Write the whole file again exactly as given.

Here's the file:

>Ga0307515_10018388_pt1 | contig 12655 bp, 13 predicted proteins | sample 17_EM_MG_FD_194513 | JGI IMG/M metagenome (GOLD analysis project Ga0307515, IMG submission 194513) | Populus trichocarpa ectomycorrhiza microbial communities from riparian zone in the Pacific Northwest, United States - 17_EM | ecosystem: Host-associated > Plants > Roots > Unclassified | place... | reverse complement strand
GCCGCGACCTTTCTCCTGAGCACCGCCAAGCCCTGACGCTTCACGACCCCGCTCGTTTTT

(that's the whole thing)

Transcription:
>Ga0307515_10018388_pt1 | contig 12655 bp, 13 predicted proteins | sample 17_EM_MG_FD_194513 | JGI IMG/M metagenome (GOLD analysis project Ga0307515, IMG submission 194513) | Populus trichocarpa ectomycorrhiza microbial communities from riparian zone in the Pacific Northwest, United States - 17_EM | ecosystem: Host-associated > Plants > Roots > Unclassified | place... | reverse complement strand
GCCGCGACCTTTCTCCTGAGCACCGCCAAGCCCTGACGCTTCACGACCCCGCTCGTTTTT